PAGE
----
“I’d say One Drop is driven by innovation and creativity,” Nick says. “We always want to be pushing the boundaries but in a well-thought-out way; not just throwing everything in with the kitchen sink.”

That creativity includes Clean Fusion, a process developed in-house whereby they successively scrub their heavily-hopped IPAs of yeast, protein and hop particles before a final dry hop. The aim is to counter any issues like hop creep and hop burn, but it also creates what they consider to be a true expression of hop aromas and flavours in the finished beer.    

Before Clean Fusion, One Drop’s position as a bona fide hype brewery began with their sour beer program and the sheer volume of fruit they add to smoothie beers. The Double Take series, for example, sits at around 10% ABV with each beer featuring 420 grams of fruit per litre of beer.

Nick Calder-Scholes

“The fruits we go heavy on we are very familiar with,” Nick says. “We use a lot of raspberry and we know it very well. Like a chef, the more you know your ingredients, the better you can use them — and your supplier is a big deal too.”

In One Drop’s case, their supplier is the same person who keeps juice bars and health food on the east coast of Australia brimming with açaí, and the brewery’s yet to be let down.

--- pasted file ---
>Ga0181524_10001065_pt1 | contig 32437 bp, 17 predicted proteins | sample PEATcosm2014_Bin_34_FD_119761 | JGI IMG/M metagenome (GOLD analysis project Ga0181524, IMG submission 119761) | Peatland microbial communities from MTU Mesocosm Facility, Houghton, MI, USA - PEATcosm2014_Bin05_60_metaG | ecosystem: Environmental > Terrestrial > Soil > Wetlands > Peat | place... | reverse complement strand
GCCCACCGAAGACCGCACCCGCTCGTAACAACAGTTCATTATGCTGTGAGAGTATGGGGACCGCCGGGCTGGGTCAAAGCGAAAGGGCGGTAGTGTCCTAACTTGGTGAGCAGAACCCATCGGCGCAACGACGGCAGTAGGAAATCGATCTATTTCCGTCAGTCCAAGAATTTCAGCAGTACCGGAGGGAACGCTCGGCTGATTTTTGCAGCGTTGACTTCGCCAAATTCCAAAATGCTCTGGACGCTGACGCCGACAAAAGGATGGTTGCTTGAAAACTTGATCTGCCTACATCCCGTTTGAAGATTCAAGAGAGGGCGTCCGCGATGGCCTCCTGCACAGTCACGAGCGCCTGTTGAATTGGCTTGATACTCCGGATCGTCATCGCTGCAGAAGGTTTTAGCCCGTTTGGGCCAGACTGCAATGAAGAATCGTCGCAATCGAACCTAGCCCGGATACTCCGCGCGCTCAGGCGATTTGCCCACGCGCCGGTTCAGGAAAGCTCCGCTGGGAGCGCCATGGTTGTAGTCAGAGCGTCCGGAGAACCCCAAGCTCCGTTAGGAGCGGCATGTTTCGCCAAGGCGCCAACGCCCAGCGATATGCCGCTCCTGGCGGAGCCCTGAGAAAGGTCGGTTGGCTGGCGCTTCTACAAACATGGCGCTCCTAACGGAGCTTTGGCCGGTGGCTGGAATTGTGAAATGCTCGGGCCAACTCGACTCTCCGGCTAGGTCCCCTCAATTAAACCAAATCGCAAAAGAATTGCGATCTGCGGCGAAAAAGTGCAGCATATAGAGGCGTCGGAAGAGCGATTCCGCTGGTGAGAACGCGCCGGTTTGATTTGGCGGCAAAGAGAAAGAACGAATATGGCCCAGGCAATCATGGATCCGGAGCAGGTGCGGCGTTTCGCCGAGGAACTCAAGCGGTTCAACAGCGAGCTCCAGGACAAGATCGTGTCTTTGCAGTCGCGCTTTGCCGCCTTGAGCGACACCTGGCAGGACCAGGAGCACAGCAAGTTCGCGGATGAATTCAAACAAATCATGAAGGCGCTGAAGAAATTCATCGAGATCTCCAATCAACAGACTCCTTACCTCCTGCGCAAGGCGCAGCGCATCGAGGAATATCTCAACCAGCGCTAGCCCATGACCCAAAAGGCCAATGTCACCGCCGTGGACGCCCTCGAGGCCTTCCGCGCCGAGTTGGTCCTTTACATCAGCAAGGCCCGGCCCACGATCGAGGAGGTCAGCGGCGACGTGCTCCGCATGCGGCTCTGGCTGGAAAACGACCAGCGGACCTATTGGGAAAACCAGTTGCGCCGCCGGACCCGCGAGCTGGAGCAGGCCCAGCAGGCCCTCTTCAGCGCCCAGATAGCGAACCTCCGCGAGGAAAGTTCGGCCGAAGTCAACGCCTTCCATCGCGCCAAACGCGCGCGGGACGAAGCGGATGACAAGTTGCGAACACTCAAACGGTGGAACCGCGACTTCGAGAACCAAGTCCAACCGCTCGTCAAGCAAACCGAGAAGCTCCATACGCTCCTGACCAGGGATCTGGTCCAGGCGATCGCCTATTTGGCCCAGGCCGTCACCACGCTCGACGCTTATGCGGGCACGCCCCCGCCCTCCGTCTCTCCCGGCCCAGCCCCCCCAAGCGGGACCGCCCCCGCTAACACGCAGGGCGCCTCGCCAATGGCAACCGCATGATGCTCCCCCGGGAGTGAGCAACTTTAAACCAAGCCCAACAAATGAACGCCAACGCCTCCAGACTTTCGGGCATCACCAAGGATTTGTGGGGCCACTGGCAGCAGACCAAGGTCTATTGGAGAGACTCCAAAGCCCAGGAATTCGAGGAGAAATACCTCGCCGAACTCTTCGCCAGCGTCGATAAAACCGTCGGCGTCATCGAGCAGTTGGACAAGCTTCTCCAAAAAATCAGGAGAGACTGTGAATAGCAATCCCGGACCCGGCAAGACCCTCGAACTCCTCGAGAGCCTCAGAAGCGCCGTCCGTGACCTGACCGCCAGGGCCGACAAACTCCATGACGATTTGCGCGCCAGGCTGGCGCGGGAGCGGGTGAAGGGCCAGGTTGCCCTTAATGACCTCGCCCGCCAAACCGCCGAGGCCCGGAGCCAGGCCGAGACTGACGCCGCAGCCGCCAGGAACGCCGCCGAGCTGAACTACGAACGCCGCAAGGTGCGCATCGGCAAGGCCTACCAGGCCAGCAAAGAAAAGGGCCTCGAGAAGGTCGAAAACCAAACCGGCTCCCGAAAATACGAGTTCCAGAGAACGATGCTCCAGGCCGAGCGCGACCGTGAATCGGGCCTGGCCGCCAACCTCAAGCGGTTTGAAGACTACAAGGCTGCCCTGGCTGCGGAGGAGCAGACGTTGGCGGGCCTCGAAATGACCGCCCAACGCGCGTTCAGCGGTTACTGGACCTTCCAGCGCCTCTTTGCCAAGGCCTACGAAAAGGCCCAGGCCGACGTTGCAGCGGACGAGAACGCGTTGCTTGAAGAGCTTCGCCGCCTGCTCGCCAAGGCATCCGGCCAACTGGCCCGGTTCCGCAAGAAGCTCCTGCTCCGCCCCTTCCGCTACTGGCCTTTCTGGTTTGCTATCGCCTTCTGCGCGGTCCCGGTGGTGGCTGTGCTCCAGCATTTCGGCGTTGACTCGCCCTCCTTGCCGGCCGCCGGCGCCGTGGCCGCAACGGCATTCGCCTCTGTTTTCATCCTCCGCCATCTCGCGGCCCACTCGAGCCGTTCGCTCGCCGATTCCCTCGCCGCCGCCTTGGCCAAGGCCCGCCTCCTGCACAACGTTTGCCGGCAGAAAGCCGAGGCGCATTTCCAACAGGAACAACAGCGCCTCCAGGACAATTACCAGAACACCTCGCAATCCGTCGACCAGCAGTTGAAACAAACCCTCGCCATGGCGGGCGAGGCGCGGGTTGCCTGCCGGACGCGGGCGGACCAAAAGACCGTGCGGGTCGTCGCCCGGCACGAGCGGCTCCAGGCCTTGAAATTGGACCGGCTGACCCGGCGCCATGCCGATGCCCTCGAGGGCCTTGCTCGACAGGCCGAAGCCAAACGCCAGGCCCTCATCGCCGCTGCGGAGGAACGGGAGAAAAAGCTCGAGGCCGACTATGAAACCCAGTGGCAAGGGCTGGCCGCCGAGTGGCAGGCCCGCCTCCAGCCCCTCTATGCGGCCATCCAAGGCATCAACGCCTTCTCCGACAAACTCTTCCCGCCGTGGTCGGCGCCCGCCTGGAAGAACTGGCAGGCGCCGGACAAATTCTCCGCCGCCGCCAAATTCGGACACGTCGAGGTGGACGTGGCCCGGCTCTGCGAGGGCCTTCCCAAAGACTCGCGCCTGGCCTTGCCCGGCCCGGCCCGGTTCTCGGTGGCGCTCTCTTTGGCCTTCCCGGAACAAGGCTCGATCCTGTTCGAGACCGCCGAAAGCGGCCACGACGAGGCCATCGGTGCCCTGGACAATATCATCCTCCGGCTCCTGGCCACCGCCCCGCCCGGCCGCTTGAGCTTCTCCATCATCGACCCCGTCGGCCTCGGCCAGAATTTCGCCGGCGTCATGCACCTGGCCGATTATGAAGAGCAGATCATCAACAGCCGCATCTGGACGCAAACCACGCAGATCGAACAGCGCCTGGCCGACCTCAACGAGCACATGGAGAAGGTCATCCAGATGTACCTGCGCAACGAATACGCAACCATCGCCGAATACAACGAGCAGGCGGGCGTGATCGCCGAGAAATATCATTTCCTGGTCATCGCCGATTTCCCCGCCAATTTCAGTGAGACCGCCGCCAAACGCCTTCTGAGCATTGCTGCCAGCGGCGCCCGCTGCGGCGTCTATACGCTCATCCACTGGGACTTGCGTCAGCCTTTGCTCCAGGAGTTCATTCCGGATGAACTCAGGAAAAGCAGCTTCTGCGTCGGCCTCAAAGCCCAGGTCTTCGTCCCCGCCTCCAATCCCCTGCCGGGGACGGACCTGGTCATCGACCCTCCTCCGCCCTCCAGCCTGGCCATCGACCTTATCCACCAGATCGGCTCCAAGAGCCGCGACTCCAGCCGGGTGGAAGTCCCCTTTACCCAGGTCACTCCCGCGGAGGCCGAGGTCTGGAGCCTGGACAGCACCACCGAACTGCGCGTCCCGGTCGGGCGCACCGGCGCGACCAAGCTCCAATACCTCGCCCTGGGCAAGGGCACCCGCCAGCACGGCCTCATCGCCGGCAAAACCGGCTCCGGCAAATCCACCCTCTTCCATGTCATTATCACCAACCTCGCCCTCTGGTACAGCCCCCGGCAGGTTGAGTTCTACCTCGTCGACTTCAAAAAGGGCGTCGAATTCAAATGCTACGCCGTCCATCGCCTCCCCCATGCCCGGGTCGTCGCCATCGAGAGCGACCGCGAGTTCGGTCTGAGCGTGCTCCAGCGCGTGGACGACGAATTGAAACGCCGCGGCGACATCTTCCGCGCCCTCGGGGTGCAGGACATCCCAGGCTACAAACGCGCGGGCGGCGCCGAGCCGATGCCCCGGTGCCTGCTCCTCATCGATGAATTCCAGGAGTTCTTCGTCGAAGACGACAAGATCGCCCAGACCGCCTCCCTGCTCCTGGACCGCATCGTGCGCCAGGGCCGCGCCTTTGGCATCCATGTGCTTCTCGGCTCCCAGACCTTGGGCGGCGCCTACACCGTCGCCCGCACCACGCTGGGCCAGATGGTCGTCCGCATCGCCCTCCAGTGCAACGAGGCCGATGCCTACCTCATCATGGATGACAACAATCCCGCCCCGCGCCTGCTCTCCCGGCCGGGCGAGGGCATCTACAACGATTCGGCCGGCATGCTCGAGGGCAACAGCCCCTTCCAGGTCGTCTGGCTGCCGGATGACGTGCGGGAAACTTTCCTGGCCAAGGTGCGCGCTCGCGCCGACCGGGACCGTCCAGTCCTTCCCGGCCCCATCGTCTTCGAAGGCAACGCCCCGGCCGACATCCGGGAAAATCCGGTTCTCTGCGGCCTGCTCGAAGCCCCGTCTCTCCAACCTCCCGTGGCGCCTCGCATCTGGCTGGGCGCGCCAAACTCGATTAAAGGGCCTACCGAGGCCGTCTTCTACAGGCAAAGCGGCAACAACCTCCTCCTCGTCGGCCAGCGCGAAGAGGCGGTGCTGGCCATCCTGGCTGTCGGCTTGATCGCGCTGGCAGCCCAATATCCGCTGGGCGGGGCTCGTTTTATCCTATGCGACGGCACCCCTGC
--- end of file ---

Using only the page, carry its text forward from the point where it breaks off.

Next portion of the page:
As for the creative process, Nick says: “We have a beer on Friday. We come up with obscure fruit and we send it to our supplier and we ask him if he can get it. And he’s still yet to say no.”

It’s a production role that seems the perfect match for a brewer who grew up on New Zealand’s South Island and whose dad is now a blueberry farmer. But One Drop’s approach isn’t just about packing one fruit into beer — it’s in their combinations where things get weird. 

Weird and wonderful

How does a blueberry, mango, banana and apricot sour sound? What about an imperial gose with raspberry purée, beetroot juice, marshmallows and black truffle salt? Does your local suggest partially freezing a beer can for maximum enjoyment?

Where many breweries strive to make nostalgic beers that bring back a long-forgotten memory of enjoying apple crumble or a chocolate bar, One Drop’s beers often use ingredients that require help from Google so you know what flavour you’re looking for. The blueberry and vanilla in Vibration Positive might be simple enough but then along comes jabuticaba: a purplish-black, grape-like fruit from South America.

For Nick and the brewers at One Drop, obscure fruits, uncommon combinations and nitro-dosed thick shake beers are about having fun and passing that excitement onto beer drinkers. It’s an experience captured in their taproom, which is filled with potted palm trees, vivid murals and a buzzing medley of joy that cuts through the sounds of reggae. The One Drop name was inspired by the one drop beat found frequently in that musical genre and the brewery’s ethos is built upon its values of creativity and community.